I have never been able to tell if dreams were made to be realized, or not. Riding a wave at Skeleton Bay on a windsurf board is a dream that deserved some research on the internet. From photos and videos, observe the sea, detect signs of the wind, conclude that it seems feasible. Examine the details of the coast, examine the aerial views, cross-check the information, draw conclusions about the possible location of this mysterious wave. Then, wait for the right weather window, monitor the wind, the swell, their strength and their direction.

Skeleton Bay in Namibia is currently one of the most incredible spots in the world for surfers and wave enthusiasts.


A motivated photographer, two assiduous cameramen and four riders excited to be the first ones to windsurf this wave. An opportunity that none of us would want to miss. After a couple of days the mission is planned, plane tickets are bought, vehicles and accommodation reserved. The die is cast. And yet we continue to doubt. A few days later we land in Windhoek, everything is dry around us, we can only see pebbles, a lot of sand, the shrubs are not even green. We drive west for half a day, surrounded by sand. Sometimes we go through a village… and then come the dunes, at the top of which the sand begins to fly. Finally, something that seems to move.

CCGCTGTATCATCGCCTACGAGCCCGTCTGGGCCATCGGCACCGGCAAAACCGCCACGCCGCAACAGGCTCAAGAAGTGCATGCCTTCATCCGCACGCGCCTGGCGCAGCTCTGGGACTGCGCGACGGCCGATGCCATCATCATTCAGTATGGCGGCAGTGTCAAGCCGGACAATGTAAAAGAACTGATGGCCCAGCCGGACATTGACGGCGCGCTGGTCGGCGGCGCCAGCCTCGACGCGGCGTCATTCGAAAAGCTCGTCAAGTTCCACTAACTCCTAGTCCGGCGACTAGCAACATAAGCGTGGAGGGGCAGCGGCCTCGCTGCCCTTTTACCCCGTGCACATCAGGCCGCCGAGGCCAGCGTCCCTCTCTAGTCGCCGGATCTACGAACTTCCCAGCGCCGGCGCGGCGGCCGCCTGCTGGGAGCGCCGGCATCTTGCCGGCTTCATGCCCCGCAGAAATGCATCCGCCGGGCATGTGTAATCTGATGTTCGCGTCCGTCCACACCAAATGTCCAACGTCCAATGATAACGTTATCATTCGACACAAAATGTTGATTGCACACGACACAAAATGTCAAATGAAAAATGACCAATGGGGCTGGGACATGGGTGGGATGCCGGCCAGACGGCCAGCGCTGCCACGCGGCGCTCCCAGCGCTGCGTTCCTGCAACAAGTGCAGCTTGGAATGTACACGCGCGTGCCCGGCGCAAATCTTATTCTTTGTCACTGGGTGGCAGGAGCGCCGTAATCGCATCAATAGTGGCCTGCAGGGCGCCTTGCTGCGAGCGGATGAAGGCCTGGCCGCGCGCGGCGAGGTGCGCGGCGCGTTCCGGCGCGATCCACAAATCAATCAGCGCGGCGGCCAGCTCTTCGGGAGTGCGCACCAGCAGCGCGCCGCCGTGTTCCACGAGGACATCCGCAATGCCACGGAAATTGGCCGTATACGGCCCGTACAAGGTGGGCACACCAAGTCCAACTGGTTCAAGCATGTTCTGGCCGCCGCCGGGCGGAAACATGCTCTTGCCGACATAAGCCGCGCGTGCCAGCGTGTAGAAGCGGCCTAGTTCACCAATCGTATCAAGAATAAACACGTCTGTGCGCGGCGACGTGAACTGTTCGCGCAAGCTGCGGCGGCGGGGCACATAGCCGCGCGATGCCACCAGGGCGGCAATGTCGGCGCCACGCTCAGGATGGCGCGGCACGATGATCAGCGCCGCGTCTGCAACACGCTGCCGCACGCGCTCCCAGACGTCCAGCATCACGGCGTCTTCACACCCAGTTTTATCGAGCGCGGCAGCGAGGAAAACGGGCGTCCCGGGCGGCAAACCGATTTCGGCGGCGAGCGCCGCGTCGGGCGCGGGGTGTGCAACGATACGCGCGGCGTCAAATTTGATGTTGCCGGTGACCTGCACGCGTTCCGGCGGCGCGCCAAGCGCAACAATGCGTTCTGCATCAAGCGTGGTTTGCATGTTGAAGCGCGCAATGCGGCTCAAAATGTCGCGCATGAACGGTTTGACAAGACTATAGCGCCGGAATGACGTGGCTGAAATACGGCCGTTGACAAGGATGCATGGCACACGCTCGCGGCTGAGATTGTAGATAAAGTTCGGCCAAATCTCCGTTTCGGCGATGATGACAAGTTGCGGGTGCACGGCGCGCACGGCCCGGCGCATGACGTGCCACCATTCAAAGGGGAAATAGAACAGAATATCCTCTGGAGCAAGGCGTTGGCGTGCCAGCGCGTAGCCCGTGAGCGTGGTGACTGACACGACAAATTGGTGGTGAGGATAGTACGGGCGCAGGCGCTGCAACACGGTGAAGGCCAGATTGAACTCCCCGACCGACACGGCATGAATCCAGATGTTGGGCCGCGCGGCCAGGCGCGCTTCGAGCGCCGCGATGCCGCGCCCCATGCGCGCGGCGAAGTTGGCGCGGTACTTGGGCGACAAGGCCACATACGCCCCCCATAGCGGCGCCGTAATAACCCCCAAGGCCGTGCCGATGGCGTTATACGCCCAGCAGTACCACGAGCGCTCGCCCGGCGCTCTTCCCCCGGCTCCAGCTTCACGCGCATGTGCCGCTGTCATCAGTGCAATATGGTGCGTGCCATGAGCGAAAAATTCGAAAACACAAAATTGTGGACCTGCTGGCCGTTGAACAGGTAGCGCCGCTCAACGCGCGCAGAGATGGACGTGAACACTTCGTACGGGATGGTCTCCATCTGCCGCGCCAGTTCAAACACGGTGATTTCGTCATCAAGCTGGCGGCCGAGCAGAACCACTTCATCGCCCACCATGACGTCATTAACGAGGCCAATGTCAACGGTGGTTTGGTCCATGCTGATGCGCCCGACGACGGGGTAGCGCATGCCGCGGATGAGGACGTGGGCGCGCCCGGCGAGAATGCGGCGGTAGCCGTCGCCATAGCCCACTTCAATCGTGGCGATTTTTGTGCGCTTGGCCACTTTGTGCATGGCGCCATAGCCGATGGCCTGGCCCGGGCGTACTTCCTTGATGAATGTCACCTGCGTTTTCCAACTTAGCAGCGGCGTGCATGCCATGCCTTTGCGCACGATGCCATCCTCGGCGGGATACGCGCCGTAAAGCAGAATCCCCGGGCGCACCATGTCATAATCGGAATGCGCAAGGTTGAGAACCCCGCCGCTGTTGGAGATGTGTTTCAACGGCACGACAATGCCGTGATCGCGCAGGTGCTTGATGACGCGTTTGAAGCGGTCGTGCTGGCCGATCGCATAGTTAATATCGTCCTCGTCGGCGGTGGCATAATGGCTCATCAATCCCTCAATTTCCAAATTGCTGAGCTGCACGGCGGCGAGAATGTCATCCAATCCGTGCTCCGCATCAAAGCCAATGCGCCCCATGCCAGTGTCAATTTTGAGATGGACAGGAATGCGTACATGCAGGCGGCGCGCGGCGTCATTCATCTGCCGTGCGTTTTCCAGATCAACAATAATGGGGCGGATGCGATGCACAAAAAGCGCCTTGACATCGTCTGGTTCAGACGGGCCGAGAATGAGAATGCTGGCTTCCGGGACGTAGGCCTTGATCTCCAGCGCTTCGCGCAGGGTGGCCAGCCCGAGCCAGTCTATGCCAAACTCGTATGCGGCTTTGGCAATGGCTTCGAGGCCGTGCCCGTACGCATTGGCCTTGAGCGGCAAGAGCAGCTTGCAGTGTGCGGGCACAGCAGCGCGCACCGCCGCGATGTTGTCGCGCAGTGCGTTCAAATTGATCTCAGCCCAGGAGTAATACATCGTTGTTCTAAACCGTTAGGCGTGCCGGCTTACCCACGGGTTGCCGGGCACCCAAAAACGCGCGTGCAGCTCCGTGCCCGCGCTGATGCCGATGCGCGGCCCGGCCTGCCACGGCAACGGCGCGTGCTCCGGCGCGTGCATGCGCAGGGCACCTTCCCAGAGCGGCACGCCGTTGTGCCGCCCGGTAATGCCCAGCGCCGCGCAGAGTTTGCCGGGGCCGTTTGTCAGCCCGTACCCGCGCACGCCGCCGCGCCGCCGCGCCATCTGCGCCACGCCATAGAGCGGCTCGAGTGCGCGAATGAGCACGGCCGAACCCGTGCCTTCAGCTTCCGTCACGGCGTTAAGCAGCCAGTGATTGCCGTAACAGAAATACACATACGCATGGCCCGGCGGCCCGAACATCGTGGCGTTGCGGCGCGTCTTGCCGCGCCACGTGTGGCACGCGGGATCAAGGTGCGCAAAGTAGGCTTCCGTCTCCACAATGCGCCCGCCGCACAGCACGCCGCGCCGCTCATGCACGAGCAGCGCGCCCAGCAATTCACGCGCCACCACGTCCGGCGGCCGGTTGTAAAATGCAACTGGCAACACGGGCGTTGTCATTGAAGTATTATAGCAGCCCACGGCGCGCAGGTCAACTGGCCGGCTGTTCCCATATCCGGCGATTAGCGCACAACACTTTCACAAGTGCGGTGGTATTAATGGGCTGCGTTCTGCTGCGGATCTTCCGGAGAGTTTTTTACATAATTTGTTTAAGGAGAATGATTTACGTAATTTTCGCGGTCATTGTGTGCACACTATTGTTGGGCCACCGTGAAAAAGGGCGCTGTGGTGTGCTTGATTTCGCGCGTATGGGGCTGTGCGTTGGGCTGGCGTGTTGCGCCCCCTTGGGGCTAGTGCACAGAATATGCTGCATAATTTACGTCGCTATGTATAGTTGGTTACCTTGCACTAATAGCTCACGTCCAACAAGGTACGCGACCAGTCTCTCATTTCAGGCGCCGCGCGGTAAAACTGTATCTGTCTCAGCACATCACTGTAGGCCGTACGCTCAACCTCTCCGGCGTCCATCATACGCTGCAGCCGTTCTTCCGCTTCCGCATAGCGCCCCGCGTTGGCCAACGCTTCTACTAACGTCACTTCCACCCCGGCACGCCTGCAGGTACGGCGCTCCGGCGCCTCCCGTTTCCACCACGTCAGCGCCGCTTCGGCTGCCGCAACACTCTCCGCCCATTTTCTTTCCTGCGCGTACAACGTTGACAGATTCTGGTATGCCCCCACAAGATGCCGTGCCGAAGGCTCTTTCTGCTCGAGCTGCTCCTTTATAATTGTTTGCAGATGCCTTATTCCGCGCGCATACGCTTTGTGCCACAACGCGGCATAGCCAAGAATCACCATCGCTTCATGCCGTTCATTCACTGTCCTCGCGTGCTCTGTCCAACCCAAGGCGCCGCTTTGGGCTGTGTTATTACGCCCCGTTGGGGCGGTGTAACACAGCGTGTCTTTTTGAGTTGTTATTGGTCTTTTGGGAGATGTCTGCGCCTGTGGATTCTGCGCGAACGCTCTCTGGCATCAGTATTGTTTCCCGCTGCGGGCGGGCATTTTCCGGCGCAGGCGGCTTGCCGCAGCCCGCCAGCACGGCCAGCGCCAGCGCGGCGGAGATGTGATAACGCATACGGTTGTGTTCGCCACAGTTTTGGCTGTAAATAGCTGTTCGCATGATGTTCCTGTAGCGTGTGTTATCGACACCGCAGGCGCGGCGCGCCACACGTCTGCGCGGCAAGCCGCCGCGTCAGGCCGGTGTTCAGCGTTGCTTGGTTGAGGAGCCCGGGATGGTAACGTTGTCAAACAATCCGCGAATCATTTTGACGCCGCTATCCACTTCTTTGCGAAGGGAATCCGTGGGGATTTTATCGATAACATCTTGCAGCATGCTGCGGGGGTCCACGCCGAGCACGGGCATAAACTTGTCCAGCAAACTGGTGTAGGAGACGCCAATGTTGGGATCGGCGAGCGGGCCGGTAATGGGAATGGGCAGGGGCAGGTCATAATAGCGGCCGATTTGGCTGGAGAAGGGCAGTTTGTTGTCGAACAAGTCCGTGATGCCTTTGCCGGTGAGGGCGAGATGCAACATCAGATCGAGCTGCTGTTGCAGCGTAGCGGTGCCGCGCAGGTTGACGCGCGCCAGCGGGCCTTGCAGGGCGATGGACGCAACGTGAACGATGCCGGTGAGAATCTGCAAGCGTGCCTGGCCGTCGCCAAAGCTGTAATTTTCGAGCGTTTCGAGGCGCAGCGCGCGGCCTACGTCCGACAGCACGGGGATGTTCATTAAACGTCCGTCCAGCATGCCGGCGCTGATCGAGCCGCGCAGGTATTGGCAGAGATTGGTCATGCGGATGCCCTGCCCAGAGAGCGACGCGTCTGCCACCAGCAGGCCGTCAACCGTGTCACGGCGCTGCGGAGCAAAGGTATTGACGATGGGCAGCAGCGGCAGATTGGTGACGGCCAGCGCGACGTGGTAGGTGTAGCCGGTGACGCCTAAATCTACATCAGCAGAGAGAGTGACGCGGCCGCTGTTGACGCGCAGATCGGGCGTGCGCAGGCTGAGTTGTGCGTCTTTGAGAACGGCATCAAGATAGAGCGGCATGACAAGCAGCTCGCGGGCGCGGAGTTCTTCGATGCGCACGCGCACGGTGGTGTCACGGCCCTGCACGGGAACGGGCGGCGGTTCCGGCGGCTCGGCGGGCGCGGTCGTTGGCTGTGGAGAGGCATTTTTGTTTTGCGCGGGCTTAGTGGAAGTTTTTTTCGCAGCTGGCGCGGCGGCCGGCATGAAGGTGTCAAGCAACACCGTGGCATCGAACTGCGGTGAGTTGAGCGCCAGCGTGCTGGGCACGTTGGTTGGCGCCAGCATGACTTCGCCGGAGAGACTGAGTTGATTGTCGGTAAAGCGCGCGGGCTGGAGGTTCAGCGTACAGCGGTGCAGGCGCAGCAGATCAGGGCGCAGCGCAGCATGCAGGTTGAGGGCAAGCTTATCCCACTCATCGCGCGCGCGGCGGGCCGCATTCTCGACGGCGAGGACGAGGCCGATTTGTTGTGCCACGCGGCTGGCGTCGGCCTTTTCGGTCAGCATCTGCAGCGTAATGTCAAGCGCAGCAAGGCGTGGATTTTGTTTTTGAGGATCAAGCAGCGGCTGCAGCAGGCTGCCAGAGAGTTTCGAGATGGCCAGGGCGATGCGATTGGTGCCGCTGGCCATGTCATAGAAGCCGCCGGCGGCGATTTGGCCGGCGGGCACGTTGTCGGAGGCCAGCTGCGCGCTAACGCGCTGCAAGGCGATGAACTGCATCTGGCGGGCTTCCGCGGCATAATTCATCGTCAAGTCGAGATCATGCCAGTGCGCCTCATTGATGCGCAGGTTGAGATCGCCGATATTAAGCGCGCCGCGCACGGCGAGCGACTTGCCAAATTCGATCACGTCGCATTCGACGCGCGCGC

Four riders excited to be the first ones to windsurf this wave.


Four days in a row, the wind rose in the late morning to blow stronger than we had hoped. On the first day we made it to the spot and the swell, as we expected, was short of size; it was still very beautiful and we were able to ride some pretty little waves before sunset. The many locals did not seem bothered by our presence and continued to play a few metres from the beach: I had never been in the water with so many seals. On the second day, nothing had changed, the wind started to blow with all its strength, but no sign of the swell that we were waiting for. Everyone, without daring to say it, began to worry, so we prepared our equipment to throw some jumps downwind of the spot, for lack of better conditions. Seals followed us closely, I do not know if they were interested or annoyed, but it added some excitement to our synchronized jumps session. We then waited, alone at the edge of this desert where the sand was flying as if it was carried by a powerful river, finally pouring into the ocean before our eyes also filled with sand. We were witnessing in real time the formation, the uninterrupted modification of the coast, in a combined movement of sand and water.